MSPB Study Strongly Recommends Employee Engagement

By on January 13, 2009 in Current Events with 0 Comments

The MSPB’s Office of Policy and Evaluation recently issued a study that should be carefully read by line managers and supervisors throughout government. The study, titled The Power of Federal Employee Engagement, found "a significant relationship between the level of employee engagement in an agency and various agency outcomes such as greater retention, reduced sick leave use, and better programmatic results. The Board staff also discovered that first line supervisors play a critical role in engaging employees.

Purpose of the Study

The study was conducted to:

  • Measure the level of employee engagement in the Federal Government to determine if different organizations or groups exhibit different levels of engagement;
  • Determine whether increased levels of employee engagement are related to better results and outcomes for Federal agencies; and
  • Identify how Federal agencies can improve the engagement level of their employees.

Key Findings

The study group’s findings were in the form of answers to a series of questions.

First, What Engages Federal Employees?

The Office found six key concepts for engaging Federal employees are:

  1. Pride in one’s work or workplace,
  2. Satisfaction with leadership,
  3. Opportunity to perform well at work,
  4. Satisfaction with the recognition received,
  5. Prospect for future personal and professional growth, and
  6. A positive work environment with some focus on teamwork.

Second, the Federal Work Force: Who is Engaged and Why?

Using an engagement scale, they discovered that about one-third of Federal employees are fully engaged, almost one-half are somewhat engaged, and the remaining 17 percent are not engaged.

First-level supervisors were found to be an important influence on their subordinates’ level of engagement because of their direct effect on the above themes.  It’s very important to note that the study shows that engaged employees have a much more positive view of their supervisors’ management skills than do employees who are not engaged.

Level of responsibility: More Senior Executive Service members are engaged than supervisory employees, who are, in turn, more engaged than nonsupervisory employees.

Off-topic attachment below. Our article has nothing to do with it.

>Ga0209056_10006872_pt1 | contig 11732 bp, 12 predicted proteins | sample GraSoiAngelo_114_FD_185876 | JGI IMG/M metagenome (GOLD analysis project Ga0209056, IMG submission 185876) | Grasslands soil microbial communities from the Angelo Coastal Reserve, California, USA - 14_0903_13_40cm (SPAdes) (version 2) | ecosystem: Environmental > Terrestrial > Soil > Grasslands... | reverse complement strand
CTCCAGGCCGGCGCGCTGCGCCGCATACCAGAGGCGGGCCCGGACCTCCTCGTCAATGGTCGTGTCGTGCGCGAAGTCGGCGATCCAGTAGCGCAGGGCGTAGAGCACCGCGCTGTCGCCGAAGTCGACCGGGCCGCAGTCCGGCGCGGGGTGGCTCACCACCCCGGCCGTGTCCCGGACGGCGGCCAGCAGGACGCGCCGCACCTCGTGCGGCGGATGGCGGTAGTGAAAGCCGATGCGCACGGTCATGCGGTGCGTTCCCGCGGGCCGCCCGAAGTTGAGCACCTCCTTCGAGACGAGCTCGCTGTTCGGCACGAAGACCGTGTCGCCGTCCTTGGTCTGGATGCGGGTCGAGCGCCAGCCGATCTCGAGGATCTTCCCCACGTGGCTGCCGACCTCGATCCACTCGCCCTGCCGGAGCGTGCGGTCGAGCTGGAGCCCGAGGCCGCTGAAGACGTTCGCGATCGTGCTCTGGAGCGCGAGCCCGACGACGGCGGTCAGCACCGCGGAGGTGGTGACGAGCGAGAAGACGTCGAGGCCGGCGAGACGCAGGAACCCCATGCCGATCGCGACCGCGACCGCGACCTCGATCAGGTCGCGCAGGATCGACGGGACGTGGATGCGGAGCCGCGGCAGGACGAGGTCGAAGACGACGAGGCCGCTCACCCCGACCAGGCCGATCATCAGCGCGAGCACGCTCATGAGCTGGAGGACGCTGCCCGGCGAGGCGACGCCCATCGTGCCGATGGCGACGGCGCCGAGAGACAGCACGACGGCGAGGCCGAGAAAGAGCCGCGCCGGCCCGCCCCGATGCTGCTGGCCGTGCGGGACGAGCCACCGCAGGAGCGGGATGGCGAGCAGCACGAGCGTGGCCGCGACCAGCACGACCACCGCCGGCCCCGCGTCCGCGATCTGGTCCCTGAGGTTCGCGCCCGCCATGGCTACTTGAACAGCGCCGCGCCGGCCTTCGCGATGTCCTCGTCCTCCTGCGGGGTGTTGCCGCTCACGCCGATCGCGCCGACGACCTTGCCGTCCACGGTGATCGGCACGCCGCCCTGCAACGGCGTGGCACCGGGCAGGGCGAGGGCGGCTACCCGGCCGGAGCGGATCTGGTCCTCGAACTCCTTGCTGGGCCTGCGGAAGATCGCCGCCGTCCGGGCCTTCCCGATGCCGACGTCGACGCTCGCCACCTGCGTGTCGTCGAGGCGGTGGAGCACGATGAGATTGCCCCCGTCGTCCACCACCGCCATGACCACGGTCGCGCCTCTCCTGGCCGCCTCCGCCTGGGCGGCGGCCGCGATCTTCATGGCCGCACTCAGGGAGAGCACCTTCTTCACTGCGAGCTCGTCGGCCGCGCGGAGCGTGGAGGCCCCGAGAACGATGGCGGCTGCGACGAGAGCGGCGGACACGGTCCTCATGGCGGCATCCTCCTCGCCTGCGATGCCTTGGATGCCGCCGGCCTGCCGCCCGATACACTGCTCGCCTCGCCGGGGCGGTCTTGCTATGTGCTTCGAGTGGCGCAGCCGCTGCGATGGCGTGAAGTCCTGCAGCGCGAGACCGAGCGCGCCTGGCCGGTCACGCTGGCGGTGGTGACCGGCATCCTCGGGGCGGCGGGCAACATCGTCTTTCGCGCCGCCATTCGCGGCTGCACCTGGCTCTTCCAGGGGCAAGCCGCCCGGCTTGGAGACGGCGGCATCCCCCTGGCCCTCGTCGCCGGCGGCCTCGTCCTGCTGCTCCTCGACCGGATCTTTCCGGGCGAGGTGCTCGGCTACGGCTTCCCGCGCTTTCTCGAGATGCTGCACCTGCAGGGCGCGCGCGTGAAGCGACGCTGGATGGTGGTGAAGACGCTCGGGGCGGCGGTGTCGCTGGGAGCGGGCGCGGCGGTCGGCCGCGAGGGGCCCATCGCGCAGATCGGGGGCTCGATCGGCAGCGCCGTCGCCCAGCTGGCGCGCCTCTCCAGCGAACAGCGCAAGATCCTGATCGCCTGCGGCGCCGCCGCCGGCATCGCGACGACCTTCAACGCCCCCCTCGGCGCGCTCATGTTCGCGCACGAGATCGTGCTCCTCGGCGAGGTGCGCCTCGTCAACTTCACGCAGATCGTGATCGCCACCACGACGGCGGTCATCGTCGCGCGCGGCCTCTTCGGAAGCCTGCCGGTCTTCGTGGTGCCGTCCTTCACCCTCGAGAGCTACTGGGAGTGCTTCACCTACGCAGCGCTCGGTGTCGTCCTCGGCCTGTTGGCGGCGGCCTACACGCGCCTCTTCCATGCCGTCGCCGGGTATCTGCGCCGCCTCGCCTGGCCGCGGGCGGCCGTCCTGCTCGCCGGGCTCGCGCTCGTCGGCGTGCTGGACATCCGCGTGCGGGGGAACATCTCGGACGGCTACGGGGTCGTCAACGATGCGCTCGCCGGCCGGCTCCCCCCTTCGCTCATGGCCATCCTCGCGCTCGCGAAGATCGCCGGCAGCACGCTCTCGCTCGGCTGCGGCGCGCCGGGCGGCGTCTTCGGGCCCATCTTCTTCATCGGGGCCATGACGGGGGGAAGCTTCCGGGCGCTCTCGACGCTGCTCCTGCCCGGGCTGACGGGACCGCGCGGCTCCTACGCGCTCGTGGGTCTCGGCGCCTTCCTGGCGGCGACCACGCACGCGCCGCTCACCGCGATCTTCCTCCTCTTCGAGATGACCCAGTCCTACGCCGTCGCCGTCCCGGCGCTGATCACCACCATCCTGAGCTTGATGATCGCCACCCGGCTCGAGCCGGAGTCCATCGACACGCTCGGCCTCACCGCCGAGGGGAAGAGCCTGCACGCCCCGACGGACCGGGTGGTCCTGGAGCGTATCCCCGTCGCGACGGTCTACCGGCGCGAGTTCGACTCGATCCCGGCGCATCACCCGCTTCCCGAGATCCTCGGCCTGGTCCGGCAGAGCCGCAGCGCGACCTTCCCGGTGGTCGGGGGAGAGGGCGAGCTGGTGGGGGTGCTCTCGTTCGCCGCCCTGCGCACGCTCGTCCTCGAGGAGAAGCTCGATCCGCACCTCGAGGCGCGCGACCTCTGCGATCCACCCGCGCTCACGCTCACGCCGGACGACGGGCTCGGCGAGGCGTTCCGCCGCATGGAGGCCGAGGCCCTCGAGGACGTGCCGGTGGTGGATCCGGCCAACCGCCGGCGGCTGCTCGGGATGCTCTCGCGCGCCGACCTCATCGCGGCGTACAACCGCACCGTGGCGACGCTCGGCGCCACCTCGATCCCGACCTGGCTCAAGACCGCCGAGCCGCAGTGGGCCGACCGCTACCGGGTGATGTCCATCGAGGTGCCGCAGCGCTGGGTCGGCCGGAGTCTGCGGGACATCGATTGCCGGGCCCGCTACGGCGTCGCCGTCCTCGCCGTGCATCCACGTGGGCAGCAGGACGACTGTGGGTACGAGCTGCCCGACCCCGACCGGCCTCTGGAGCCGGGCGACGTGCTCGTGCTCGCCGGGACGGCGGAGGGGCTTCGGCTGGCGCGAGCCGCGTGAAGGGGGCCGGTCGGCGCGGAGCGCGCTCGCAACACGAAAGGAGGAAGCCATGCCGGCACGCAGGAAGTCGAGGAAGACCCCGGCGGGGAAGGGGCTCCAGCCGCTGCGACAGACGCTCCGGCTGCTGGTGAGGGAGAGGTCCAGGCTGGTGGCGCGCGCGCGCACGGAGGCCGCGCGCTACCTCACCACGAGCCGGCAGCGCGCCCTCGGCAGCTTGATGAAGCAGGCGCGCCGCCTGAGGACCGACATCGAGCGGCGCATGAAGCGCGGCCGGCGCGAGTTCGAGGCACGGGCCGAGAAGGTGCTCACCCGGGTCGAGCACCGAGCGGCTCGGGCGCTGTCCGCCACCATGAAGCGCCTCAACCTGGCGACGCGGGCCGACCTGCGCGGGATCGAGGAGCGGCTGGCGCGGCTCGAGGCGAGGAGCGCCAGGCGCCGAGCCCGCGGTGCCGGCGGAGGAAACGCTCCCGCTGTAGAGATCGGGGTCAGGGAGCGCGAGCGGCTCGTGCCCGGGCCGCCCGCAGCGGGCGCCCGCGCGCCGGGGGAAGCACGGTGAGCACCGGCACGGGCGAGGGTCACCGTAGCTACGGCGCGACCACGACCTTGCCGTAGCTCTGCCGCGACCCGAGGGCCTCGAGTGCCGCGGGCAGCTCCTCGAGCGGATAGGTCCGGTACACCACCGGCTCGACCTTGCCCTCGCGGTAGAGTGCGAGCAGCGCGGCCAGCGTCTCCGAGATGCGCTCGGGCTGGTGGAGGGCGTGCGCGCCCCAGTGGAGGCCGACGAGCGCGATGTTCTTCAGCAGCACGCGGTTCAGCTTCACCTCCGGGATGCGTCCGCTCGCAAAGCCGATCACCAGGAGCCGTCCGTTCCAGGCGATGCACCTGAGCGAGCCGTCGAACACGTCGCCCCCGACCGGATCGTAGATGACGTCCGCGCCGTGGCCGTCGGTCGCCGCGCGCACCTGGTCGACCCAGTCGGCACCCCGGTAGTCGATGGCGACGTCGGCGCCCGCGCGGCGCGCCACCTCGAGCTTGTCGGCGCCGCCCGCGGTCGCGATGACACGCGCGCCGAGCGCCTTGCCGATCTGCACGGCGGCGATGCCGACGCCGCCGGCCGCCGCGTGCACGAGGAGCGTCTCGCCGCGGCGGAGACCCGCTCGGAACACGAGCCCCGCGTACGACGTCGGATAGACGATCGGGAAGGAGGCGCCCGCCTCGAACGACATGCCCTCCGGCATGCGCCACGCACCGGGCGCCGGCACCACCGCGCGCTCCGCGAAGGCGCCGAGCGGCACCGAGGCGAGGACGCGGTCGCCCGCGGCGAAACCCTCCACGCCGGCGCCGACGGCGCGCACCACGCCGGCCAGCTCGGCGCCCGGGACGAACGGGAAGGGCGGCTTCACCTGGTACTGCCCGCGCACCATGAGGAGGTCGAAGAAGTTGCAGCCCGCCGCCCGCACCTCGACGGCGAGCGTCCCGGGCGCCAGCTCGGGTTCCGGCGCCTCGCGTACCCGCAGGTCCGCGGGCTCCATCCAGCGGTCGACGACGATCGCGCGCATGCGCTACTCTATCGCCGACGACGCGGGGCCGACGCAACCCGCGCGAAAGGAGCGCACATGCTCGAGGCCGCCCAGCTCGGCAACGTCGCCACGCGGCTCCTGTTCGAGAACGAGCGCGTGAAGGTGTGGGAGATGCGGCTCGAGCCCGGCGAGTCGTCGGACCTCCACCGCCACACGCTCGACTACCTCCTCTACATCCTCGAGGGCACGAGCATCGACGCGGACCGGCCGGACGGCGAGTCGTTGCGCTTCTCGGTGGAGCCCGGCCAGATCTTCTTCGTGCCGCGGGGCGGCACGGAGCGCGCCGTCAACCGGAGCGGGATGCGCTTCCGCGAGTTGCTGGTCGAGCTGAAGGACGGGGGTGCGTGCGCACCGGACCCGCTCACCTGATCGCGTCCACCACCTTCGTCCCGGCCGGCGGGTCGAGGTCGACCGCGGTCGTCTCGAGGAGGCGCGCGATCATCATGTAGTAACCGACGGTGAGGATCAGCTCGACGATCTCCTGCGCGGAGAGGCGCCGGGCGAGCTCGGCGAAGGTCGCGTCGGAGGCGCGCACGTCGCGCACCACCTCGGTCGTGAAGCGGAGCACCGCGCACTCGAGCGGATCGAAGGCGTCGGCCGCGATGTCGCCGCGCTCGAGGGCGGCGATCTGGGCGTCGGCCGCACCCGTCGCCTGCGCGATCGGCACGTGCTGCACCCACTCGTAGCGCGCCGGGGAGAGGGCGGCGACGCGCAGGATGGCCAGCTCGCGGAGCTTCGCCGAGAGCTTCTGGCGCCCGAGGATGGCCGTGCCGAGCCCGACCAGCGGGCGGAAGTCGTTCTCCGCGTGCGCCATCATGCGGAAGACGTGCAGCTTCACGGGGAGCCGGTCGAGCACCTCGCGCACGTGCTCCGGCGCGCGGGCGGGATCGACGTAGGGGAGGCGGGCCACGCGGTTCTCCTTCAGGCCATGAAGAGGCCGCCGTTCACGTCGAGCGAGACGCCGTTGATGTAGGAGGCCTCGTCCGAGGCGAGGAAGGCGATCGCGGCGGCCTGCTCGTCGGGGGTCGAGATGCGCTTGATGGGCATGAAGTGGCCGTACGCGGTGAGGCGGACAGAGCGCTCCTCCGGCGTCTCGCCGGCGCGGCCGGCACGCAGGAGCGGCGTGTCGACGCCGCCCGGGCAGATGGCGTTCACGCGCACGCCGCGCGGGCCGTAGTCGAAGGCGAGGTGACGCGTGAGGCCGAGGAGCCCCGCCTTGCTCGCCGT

• Level of education: The more education, the higher the engagement level.
  • Agency: According to the survey, NASA, State Dept, Air Force and Army had the highest levels of engagement, Homeland Security, FDIC and Dept. of Transportation had the least.
  • There are no sizable variations in engagement based on factors such as gender, age, tenure, location of the employee in a headquarters or field setting, or whether the employee is rated under a pass/fail or more traditional five-tiered performance management system.
  • Third, How Do Employee Engagement Levels Advance or Hinder Mission Accomplishment?

    Agency results as measured by the Office of Management and Budget’s Program Assessment Rating Tool (PART): An employee’s intent to leave the agency: Employees who said they were very unlikely to leave their agency were much more engaged than those who said they were very likely to leave. The pattern was the same those employees who were retirement-eligible those not. In a most interesting note, most of those very likely to leave who were not engaged got the highest ratings. 

  • Level of equal employment opportunity (EEO) complaint activity: The rate at which employees miss work time because of work-related injury or illness:  Higher levels of employee engagement correlated to a lower rate of lost time cases.  Pay attention to this.
  • Recommendations – A Ten Step Program

    The Merit Systems Protection Board recommended ten steps to increase employee engagement and that, specifically, Agencies should:

    1. Ensure a good person-to-job fit.
    2. Show employees they are valued from their first day on the job.
    3. Stimulate employee commitment.
    4. Manage performance with the attention it deserves.
    5. Establish a clear line of sight from the employee to the larger work unit.
    6. Mentor employees.
    7. Recruit and select supervisors to supervise.
    8. Use a competency-based approach.
    9. Communicate vision and commitment.
    10. Measure engagement.

    Read the Study

    If you’re a Federal executive, manager or supervisor, this study should be #1 on your reading list even though showing the new politicals around is probably going to consume some efforts for a while.  Follow the link underlined above to get to it.

    Kudos to MSPB’s Office of Policy and Evaluation Director John Crum, Project Manager Doug Nierle and Project Analysts John M. Ford and Laura Shugrue for another job well done. 

    I apologize for any harm I may have done to this report to get the high points in this article.  Any fault is mine alone.

     

    © 2016 Bob Gilson. All rights reserved. This article may not be reproduced without express written consent from Bob Gilson.

    Tags:

    About the Author

    Bob Gilson is a consultant with a specialty in working with and training Federal agencies to resolve employee problems at all levels. A retired agency labor and employee relations director, Bob has authored or co-authored a number of books dealing with Federal issues and also conducts training seminars.

    Top